ODA: What counts as aid?

Written by Matthew Morris

The recent post on scholarships stimulated some interesting discussion on whether or not they should be classified as aid. Markus Mannhiem made the case that, if the development benefits cannot be demonstrated, then scholarships should not be counted as aid.

This kind of debate on what counts as aid is important–especially because the bipartisan consensus to  increase ‘ODA’ to 0.5% of GNI by 2015. But is there bipartisan consensus on what counts as Overseas Development Assistance?

Unsurprisingly, the aid accountants at the OECD’s Development Assistance Committee, a peak body for official aid, spend a lot of time providing guidance to help donors to decide what’s aid and what’s not?

Here’s the official definition:

Official development assistance is defined as those flows to countries and territories on the DAC List of ODA Recipients and to multilateral development institutions which are:

  1. provided by official agencies, including state and local governments, or by their executive agencies; and
  2. each transaction of which: a) is administered with the promotion of the economic development and welfare of developing countries as its main objective; and b) is concessional in character and conveys a grant element of at least 25 per cent (calculated at a rate of discount of 10 per cent).

Obviously this definition leaves a lot of wiggle room for what gets counted and what doesn’t. That’s why the DAC elaborates further and stresses the centrality of ‘intention’ in classifying aid. So, for example, if the intention of a scholarships program is to promote economic development and welfare of developing countries then it counts as ODA. Here’s a list, from the DAC, that gives some other examples of the limits in ODA reporting.

  • Exclusion of military aid – The supply of military equipment and services, and the forgiveness of debts incurred for military purposes, are not reportable as ODA. On the other hand, additional costs incurred for the use of the donor’s military forces to deliver humanitarian aid or perform development services are ODA-eligible.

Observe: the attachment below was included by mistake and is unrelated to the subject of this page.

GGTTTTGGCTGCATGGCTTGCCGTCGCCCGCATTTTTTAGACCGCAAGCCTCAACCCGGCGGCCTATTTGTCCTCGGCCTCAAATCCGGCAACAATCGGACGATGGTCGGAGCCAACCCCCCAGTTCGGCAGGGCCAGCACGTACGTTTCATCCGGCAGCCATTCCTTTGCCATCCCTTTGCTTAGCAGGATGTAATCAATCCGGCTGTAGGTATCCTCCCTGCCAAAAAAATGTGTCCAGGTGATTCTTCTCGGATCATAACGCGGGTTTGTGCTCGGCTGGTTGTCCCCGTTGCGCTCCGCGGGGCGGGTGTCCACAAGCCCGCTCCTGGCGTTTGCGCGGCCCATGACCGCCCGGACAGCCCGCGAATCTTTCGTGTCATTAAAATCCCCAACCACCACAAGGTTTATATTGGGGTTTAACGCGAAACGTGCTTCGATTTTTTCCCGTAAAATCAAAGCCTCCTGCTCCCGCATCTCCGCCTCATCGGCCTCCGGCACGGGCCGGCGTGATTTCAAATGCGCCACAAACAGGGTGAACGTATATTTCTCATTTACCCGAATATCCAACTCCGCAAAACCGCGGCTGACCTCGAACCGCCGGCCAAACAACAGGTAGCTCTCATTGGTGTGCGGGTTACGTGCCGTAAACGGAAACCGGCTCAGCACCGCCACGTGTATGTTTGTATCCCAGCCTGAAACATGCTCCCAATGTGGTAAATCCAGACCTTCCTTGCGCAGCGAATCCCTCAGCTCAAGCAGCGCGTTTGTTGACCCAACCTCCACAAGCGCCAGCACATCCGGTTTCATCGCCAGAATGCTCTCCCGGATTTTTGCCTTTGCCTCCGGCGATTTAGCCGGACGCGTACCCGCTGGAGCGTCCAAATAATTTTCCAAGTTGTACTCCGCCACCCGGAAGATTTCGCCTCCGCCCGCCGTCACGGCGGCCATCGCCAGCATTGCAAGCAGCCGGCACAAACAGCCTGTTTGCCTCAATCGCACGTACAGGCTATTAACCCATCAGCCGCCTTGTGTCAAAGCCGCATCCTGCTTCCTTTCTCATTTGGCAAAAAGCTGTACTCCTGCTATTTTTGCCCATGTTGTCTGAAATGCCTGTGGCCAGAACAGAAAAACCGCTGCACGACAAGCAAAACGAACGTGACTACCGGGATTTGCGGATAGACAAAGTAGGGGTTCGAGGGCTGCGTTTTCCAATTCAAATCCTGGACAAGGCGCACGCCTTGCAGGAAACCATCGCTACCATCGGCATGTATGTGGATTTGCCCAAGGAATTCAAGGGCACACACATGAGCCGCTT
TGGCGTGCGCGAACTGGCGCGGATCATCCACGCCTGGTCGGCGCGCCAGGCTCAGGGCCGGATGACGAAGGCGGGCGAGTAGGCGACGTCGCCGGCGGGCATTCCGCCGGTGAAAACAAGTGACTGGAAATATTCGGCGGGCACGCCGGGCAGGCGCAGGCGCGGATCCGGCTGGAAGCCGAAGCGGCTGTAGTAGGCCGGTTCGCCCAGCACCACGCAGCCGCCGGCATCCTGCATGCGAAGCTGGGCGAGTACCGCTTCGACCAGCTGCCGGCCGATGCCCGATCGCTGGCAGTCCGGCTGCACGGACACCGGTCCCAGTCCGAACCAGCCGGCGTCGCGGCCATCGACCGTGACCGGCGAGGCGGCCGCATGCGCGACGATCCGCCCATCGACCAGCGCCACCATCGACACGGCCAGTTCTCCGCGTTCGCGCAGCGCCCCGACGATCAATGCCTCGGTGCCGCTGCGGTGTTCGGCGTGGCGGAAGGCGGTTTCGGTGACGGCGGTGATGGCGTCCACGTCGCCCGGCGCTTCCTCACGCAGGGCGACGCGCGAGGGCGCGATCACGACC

• Peacekeeping – The enforcement aspects of peacekeeping are not reportable as ODA. However, ODA does include the net bilateral costs to donors of carrying out the following activities within UN-administered or UN-approved peace operations: human rights, election monitoring, rehabilitation of demobilised soldiers and of national infrastructure, monitoring and training of administrators, including customs and police officers, advice on economic stabilisation, repatriation and demobilisation of soldiers, weapons disposal and mine removal. (Net bilateral costs means the extra costs of assigning personnel to these activities, net of the costs of stationing them at home, and of any compensation received from the UN.) Similar activities conducted for developmental reasons outside UN peace operations are also reportable as ODA, but not recorded against the peacekeeping code. Activities carried out for non-developmental reasons, e.g. mine clearance to allow military training, are not reportable as ODA.